How to Invest for a Child — Without Using a 529 plan
4 stars based on
A custodial account is a financial account such as a bank accounta trust fund or a brokerage account set up for the benefit of a beneficiaryand administered by a responsible person, known as a custodianwho has a fiduciary obligation to the beneficiary.
In one form, a custodial stock brokerage accounts for minors is an account set up for a minorbecause the minor is under the legal age of majority. The custodian is often the minor's parent. In another form, a custodial account is a trust account owned by an individual or institution, managed by a named party for purposes stock brokerage accounts for minors rapid distribution of funds in that account.
This is commonly used for petty stock brokerage accounts for minors, or for transactions that have very limited and clearly defined payees and transaction types. For example, law firm accounting includes trust accounts for disbursing funds entrusted to the law firm by each client for the client's benefit. In the United States, the Uniform Transfers to Minors Act provides for the possibility of bank accounts, brokerage accounts, and other property to be held in a custodial capacity under the Act so stock brokerage accounts for minors the custodian has the right to control the property but that legal title is deemed to be in the minor for many purposes.
Brokerage account agreements under Article 8 of the Uniform Commercial Code create a legal relation known as "custodianship", which is distinguished from the traditional concept of a trust. The treatment of a brokerage account based IRA as a trust for tax purposes is largely a legal fiction. If Article 8 is set aside and the brokerage account is considered purely under principles of common lawthere is a possibility of construing the collection of brokerage accounts in the intermediated custodial holding chain as a collection of directed agency nominee trusts.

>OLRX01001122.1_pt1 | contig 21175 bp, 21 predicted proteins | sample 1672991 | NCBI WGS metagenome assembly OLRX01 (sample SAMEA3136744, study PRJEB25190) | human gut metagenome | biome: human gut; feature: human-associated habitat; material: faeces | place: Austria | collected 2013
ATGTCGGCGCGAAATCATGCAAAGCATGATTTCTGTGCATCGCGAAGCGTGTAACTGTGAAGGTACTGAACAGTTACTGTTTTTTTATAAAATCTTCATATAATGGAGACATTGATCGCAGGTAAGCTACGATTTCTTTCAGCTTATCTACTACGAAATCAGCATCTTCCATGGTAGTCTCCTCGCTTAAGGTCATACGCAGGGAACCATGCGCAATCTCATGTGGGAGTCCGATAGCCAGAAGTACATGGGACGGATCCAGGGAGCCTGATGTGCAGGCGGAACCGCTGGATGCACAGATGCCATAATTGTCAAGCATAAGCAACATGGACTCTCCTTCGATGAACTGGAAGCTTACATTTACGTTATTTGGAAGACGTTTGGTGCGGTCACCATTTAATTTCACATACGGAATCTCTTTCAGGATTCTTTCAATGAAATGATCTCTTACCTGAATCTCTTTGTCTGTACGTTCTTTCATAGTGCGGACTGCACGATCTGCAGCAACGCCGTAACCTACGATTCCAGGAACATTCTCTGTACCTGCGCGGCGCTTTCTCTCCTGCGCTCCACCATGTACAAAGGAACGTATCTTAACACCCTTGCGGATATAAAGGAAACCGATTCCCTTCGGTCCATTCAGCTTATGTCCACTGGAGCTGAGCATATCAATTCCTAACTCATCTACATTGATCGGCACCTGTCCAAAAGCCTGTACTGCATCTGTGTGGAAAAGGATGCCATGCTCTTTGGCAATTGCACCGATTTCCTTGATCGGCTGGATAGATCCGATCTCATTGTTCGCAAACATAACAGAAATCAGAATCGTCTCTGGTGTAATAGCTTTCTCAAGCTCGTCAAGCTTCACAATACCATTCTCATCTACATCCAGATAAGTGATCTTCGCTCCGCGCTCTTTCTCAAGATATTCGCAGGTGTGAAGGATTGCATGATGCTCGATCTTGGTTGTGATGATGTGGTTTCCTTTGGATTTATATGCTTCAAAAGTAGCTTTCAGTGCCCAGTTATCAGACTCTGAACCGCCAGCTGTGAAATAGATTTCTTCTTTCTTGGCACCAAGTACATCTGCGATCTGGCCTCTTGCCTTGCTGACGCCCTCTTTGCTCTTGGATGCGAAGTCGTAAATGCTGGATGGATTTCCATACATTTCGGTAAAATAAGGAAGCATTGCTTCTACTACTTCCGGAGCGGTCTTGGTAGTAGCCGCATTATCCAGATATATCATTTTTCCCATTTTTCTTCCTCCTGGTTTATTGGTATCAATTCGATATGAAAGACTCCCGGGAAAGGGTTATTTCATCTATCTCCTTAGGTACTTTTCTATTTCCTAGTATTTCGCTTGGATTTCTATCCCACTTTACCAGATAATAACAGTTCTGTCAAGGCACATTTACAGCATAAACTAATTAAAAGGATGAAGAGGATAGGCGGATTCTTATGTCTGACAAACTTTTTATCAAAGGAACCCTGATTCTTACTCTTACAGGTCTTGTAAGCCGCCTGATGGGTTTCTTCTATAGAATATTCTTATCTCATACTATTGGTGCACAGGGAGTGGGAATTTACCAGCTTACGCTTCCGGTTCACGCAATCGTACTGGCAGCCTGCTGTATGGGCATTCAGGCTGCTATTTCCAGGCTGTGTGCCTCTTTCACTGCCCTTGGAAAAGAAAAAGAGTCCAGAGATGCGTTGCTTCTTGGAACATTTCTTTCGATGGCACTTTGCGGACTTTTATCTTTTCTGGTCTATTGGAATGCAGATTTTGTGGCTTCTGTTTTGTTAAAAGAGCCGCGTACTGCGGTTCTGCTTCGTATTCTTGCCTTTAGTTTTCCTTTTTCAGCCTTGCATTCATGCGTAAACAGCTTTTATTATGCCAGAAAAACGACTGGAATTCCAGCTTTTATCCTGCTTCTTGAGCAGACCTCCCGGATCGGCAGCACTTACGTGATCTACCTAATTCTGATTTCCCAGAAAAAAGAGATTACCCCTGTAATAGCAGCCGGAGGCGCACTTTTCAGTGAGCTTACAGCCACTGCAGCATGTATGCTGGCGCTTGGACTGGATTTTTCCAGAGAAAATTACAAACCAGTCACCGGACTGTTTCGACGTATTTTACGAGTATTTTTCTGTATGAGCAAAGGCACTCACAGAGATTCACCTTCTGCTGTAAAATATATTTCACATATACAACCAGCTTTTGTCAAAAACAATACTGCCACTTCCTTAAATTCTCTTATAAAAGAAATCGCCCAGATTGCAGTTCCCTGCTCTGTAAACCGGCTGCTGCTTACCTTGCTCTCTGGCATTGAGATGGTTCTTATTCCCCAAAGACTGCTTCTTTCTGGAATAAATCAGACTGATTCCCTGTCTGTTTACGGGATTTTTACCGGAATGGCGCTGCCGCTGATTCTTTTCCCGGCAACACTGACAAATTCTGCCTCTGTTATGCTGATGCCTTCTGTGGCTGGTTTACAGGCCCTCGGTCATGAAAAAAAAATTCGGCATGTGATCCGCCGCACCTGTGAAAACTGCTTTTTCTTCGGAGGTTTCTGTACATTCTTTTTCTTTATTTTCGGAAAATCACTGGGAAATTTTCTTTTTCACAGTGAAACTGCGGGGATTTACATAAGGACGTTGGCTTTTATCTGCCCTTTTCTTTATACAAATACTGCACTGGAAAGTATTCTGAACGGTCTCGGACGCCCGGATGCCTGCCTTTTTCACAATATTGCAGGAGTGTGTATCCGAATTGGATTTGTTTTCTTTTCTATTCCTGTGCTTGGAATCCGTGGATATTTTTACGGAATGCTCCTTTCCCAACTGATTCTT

According to this legal theory, each securities position with stock brokerage accounts for minors to a particular class of securities which appears in the brokerage firm's omnibus securities account is a trust fund for the benefit of customers sharing participation in that position. To exactly what extent the operation of such a theory would be restricted by Article 8 and the Securities Investor Protection Act in future litigation is not obvious, and is perhaps irrelevant as a stock brokerage accounts for minors matter because of the level of detail in the legislation mentioned.
The trustee of a nominee trustbeing a directed agent of the beneficiaries, cannot even bind the trust estate to a debt in a capacity that is sufficiently separate from the capacity of the beneficiaries to contract the same debt themselves. For this reason, the nominee trust is not a debtor-person for bankruptcy purposes and therefore cannot obtain bankruptcy protection like it were a corporation.
This is one reason why nominee trusts are not considered to be actual trusts by some lawyers. In England, there is no Article 8 stock brokerage accounts for minors therefore principles of common law may operate with greater freedom.
A securities intermediary is naturally characterized as a trustee  for the benefit of clients holding interests in those securities. From Wikipedia, the free encyclopedia.